As civilized as we may think ourselves to be now, that’s not to say that parties haven’t at least tried to evoke the concept of trial by combat.  In a 1983 case before Delaware’s Court of Chancery, the defendant Freedom Church of Revelation responded to a motion for judgment on the pleadings with a motion for trial by combat to the death.[1]  Not surprisingly, the court was not amused and admonished the defendant that “challenge of trial by combat to death is not a form of relief this Court, or any court in this country, would or could authorize.  Dueling is a crime and defendant is therefore cautioned against such further requests for unlawful relief.”[2]  Even merry old England doesn’t care much for the ancient right to trial by combat anymore.  In 2002, 60 year-old mechanic Leon Humphreys tried to contest a 25 pound fine for a minor traffic offense by invoking trial by combat.  Humphreys pled not guilty and then challenged the Driver and Vehicle Licensing Agency (DVLA) to select a champion for a fight to the death with “samurai swords, Ghurka knives, or heavy hammers.”  The court magistrates spared the DVLA the hassle of choosing a champion, opting instead to deny the motion, find Humphreys guilty, and fine him 200 pounds with 100 pounds court costs.


          Of course, there are those who try to bring combat back to the courtroom itself.  I’m not talking about litigant-on-litigant battling in a kind of “Thunderdome” match up (“Two men enter-one man leaves”).  No, I’m talking about lawyer-on-judge or judge-on-lawyer violence.  For example, Brevard County (Florida) Judge John C. Murphy mixed it up in June 2014 just outside his courtroom with assistant public defender Andrew J. Weinstock.  In a courtroom video that went viral, Weinstock can be seen at the podium refusing to waive his client’s right to a speedy trial, and Judge Murphy is heard saying “If you want to fight, let’s go out back, and I’ll just beat your ass.”  The two then exit the courtroom into a hallway off-camera, at which point a scuffle can be heard.  According to Weinstock, Judge Murphy did strike him in the head.  Not surprisingly, following the incident Judge Murphy (a retired, decorated Army Reserve colonel who served in Afghanistan) went into anger management counseling.  He took a four-week leave of absence, and Chief Judge John Harris of Florida’s 18th Judicial Circuit Court issued a statement condemning the incident, saying “People come to court seeking justice and a peaceful resolution to their conflicts and they have a right to expect a much higher standard of behavior from our judges than was exhibited in court yesterday.”  The fallout from the incident, however, is not over; the matter is being investigated by the Florida Judicial Qualifications Commission, the disciplinary body that investigates judicial misconduct.  In addition, Mr. Weinstock resigned from the public defender’s office in protest after Judge Murphy was allowed to return to the bench.  Maybe it’s time for a rematch, this time on pay-per-view.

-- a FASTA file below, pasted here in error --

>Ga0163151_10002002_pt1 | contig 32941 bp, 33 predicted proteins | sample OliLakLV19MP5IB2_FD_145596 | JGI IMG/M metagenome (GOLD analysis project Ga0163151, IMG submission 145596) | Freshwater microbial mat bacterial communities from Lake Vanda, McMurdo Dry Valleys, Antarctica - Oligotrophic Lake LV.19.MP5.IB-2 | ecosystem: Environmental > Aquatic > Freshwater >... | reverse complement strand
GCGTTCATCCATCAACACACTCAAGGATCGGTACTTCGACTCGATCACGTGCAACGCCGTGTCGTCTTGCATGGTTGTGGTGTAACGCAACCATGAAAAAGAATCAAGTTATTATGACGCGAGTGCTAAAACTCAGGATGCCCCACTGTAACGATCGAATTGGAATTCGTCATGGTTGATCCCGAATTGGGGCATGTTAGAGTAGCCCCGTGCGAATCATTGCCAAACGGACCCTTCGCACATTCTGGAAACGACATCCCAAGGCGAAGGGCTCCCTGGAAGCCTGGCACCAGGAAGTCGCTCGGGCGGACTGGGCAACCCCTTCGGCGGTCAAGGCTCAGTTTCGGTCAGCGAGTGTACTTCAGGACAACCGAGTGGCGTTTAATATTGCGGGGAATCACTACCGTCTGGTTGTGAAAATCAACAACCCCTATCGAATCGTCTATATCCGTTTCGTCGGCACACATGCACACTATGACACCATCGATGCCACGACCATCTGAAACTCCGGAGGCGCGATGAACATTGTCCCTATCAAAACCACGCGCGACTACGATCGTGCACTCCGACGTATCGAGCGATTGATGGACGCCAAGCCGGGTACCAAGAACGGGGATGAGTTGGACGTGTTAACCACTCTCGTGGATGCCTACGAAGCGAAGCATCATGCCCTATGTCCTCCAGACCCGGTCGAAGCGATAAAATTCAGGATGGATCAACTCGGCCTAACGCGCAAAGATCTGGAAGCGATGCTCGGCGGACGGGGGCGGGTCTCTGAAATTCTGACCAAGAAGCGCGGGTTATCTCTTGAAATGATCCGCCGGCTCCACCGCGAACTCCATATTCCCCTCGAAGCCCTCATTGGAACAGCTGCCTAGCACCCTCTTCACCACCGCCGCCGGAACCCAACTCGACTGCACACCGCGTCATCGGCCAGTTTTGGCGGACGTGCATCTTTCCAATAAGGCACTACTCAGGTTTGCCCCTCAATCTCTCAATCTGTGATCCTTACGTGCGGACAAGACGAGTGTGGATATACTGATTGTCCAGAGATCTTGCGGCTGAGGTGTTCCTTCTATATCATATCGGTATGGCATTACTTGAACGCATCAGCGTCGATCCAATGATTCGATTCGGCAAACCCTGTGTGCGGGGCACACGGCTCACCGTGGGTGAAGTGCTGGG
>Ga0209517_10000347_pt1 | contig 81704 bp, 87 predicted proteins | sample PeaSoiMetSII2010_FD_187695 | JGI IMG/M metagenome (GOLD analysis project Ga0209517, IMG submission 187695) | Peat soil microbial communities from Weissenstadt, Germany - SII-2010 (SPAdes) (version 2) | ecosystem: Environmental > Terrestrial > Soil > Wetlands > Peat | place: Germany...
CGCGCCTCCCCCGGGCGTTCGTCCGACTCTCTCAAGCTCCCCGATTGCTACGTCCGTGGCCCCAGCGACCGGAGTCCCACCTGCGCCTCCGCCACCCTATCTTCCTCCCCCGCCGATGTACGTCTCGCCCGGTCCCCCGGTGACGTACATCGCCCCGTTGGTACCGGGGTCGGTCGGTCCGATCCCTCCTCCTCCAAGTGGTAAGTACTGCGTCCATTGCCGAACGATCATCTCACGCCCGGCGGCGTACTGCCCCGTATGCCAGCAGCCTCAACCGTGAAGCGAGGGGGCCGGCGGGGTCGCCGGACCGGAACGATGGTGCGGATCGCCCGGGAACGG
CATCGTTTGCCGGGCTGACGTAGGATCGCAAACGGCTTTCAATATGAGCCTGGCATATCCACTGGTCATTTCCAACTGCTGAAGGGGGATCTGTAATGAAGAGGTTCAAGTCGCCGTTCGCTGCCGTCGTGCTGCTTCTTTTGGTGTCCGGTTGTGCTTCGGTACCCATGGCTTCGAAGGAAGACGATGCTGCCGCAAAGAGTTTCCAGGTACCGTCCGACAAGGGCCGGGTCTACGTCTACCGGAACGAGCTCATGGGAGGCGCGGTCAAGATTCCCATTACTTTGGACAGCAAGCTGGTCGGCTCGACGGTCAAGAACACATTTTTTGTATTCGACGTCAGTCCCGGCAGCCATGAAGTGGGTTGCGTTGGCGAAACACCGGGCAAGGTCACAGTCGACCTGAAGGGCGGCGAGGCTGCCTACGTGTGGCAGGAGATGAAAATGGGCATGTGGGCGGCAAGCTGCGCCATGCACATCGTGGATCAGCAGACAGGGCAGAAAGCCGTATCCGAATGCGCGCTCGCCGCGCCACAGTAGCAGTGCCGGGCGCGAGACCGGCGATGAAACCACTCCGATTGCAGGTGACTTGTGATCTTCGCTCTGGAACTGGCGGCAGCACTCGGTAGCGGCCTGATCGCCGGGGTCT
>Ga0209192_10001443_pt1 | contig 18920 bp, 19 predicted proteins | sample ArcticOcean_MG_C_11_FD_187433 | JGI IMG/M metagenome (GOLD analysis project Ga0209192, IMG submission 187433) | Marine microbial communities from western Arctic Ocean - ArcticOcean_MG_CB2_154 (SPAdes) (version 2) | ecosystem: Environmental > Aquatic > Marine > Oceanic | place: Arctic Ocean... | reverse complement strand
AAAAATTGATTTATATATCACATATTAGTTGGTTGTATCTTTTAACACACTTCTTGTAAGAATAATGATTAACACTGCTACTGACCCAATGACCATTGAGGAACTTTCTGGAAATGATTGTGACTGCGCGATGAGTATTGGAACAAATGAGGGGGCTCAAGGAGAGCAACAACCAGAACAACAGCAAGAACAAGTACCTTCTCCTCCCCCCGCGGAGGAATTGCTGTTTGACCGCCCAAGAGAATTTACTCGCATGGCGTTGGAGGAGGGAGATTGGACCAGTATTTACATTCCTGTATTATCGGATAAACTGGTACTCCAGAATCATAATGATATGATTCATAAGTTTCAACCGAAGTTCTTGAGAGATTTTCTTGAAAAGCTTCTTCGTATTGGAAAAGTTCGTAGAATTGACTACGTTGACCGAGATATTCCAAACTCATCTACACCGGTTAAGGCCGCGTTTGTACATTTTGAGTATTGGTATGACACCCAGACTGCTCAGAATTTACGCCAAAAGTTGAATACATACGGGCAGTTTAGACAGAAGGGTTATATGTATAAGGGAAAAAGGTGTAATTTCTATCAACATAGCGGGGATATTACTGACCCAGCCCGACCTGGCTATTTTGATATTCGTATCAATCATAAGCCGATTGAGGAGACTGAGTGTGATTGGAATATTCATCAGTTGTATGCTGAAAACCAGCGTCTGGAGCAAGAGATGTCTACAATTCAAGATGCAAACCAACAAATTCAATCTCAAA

At least in the U.S., we don’t have lawyers going after judges with flyswatters.  That was the case recently in Kazakhstan, where 35 year-old lawyer Evgeniy Tankov didn’t take too kindly to one judge’s ruling.  In yet another video gone viral, Tankov is seen approaching the judge with a flyswatter and slapping the judge with it three times.  The opposing attorney, 39 year-old Artem Ibragilov, then goes over and punches Tankov.  Seconds later, the judge is off the bench and physically grappling with Tankov as well.  Not surprisingly, Tankov has been barred from the practice of law and faces up to 10 years in prison for his unusual attack on the judge.


          Yes, the courtroom can be a violent place, even long after “trial by combat.”

[1] McNatt v. Richards, Court of Chancery of Delaware, Civ. Action No. 6987 (decided Mar. 28, 1983).  Hardly shocking, the pro se defendant’s motion for trial by combat followed pleadings that the court described as a “rambling tirade which asserts various preposterous allegations and claims.”

[2] Id.

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Lawyers Doing Good (Part II) Print E-mail
by mary williams    Wed, Jun 11, 2014, 06:46 PM

Some of the ways in which lawyers do good for the community are geared toward hope for a better future—such as raising money for charity, mentoring others, or building houses with Habitat for Humanity.  But for some lawyers, building a better future means righting some of the wrongs of the past.  For these attorneys, this entails not just reminding others of some historically-overlooked injustices, but also taking steps to remedy (albeit belatedly) those injustices.  While the legal profession itself has made great strides toward inclusiveness, its past is marked by racial injustice and discriminatory policies that are shocking to today’s lawyers.

One of these efforts to right a 124 year-old wrong is being led by University of California-Davis law professor Gabriel “Jack” Chin and a group of his students, who have submitted an application to practice law to the State Bar of California on behalf of Hong Yeng Chang, who was denied a law license back in 1890 solely on racial grounds.  Chang graduated from Yale University and Columbia Law School in 1886.  Although he was initially denied the chance to sit for the New York bar exam, a special act of the state legislature gave him that opportunity.  He passed, becoming the first Chinese immigrant to become an American lawyer.  In 1890, Chang moved to California with the intention of starting a law practice that would represent the booming Chinese immigrant community in San Francisco.  But the California Supreme Court denied his application, pointing to a federal law—the Chinese Exclusion Act—that barred Chinese from becoming U.S. citizens, as well as a California law banning noncitizens from practicing law. The court’s decision in Chang’s case is still studied today in law schools as an example of 19th century bigotry.  In 1943, Congress finally repealed the Chinese Exclusion Act, and in recent years both the Senate and the House of Representatives have issued apologies for the discriminating effects of that act and similar laws.  In 1972, the California Supreme Court allowed noncitizens to earn licenses to practice in the state.  Chang himself, though denied admission to the California bar, went on to a distinguished career in banking and diplomacy.